Wole Soyinka was born on 13 July 1934 at Abeokuta, near Ibadan in western Nigeria. During the six years of study he spent in England, he was a dramaturgist at the Royal Court Theatre in London 1958-1959. In 1960, he was awarded a Rockefeller bursary and returned to Nigeria to study African drama. In 1960, he founded the theatre group, "The 1960 Masks" and in 1964, the "Orisun Theatre Company", in which he has produced his own plays and taken part as actor.
During the civil war in Nigeria, Soyinka appealed in an article for cease-fire. For this he was arrested in 1967, accused of conspiring with the Biafra rebels, and was held as a political prisoner for 22 months untill 1969.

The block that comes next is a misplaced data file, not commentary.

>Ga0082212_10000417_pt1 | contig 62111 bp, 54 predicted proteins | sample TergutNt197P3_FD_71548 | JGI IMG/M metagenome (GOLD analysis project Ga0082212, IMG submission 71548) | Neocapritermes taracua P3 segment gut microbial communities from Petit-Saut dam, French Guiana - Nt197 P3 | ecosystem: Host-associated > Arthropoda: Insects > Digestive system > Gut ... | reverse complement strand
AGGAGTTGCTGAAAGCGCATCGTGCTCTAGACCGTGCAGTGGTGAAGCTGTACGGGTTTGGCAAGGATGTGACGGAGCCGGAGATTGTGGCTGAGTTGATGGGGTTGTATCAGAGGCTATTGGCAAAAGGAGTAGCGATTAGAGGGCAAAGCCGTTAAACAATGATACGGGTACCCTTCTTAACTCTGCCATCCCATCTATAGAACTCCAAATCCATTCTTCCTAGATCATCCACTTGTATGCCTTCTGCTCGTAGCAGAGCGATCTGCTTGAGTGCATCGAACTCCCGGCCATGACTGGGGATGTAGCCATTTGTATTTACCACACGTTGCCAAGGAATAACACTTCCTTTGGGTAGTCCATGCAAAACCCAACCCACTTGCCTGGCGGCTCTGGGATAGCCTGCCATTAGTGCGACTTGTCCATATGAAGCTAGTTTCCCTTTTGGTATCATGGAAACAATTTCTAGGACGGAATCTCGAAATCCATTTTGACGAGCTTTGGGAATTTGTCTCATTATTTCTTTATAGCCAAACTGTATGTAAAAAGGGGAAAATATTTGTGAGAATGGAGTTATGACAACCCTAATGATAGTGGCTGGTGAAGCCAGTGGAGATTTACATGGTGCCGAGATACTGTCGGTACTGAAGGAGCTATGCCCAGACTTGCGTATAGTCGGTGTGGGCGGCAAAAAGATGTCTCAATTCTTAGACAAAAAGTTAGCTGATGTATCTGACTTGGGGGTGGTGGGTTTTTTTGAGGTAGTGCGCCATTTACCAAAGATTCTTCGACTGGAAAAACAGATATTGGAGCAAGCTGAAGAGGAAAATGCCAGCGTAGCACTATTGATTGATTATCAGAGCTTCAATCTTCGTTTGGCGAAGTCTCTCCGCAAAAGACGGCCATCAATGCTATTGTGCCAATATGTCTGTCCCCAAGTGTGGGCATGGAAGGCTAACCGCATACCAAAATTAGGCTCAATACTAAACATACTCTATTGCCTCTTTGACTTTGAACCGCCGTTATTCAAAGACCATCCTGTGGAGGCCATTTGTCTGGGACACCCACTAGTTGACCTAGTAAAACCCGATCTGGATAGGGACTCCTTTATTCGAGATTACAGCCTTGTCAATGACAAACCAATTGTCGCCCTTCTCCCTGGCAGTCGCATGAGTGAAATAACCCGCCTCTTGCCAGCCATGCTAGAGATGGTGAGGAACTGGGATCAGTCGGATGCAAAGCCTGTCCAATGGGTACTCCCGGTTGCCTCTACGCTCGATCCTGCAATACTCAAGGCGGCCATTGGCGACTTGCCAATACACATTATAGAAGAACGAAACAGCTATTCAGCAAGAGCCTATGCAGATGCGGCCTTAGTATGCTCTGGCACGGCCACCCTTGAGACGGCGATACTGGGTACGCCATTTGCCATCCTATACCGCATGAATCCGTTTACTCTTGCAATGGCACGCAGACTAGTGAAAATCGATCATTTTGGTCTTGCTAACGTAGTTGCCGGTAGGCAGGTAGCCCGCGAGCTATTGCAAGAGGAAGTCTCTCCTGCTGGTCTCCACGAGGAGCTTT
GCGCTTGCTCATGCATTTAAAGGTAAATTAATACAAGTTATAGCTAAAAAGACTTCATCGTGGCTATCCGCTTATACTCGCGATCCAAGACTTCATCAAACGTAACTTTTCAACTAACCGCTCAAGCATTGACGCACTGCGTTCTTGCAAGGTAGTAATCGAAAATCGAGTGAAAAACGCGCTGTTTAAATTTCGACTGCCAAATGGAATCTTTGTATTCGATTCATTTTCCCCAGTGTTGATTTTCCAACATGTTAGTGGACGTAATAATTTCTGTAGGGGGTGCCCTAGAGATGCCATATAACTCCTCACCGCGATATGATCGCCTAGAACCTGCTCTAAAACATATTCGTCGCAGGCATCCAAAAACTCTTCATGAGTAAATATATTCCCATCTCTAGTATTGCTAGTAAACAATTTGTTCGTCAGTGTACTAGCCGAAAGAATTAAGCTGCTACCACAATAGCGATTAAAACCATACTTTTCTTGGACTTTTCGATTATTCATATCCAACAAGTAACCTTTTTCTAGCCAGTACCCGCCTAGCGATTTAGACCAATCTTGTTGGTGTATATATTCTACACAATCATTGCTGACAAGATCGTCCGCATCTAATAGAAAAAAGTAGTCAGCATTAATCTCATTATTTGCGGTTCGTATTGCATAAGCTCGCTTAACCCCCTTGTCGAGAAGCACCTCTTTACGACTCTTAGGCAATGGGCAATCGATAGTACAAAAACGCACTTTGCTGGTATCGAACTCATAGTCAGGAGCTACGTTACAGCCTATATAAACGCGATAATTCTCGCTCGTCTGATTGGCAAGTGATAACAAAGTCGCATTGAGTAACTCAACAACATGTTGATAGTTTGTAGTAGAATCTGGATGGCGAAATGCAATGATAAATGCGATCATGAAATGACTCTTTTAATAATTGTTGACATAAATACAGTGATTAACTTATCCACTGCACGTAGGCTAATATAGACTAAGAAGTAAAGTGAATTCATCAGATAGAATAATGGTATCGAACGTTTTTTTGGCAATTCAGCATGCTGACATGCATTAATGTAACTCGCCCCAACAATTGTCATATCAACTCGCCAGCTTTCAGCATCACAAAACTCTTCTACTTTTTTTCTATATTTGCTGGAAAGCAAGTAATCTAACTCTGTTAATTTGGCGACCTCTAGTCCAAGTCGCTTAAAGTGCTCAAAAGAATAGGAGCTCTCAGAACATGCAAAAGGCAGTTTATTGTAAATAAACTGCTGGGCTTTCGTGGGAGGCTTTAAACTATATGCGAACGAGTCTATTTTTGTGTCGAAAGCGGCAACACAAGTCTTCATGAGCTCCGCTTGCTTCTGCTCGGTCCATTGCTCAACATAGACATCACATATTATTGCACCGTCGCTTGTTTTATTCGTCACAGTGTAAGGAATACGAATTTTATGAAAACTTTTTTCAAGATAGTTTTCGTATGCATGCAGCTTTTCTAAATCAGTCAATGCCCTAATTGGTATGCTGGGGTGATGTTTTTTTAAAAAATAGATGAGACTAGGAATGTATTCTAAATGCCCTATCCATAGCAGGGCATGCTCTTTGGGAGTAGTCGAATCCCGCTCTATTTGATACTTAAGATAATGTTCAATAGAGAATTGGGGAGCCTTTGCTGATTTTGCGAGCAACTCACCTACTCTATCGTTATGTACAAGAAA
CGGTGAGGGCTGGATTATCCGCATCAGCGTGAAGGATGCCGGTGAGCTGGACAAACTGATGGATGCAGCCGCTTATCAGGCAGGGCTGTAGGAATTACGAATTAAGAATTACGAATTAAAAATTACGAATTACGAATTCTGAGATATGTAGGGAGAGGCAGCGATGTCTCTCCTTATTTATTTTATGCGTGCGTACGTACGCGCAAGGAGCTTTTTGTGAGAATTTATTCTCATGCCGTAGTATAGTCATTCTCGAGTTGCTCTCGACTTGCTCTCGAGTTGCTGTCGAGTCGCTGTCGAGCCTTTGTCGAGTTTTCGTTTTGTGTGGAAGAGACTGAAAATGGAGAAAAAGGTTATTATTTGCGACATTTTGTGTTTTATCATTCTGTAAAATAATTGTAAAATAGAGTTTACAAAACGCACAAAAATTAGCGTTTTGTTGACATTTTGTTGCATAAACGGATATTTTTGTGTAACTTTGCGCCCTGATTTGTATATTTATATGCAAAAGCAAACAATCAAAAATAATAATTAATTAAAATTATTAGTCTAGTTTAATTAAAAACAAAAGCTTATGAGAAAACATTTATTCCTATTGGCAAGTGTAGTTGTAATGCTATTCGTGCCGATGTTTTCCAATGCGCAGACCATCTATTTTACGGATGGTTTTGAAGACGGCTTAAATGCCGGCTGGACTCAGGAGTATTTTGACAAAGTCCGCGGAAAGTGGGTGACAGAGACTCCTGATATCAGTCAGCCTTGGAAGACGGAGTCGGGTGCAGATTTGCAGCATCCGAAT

As dramatist, Soyinka has been influenced by, among others, the Irish writer, J.M. Synge, but links up with the traditional popular African theatre with its combination of dance, music, and action. He bases his writing on the mythology of his own tribe-the Yoruba-with Ogun, the god of iron and war, at the centre. He wrote his first plays during his time in London, The Swamp Dwellers and The Lion and the Jewel (a light comedy), which were performed at Ibadan in 1958 and 1959 and were published in 1963.
He was awarded the 1986 Nobel Prize in Literature, and became the first African to be so honoured. In 1994, he was designated Goodwill Ambassador for the promotion of African culture, human rights, freedom of expression, media and communication.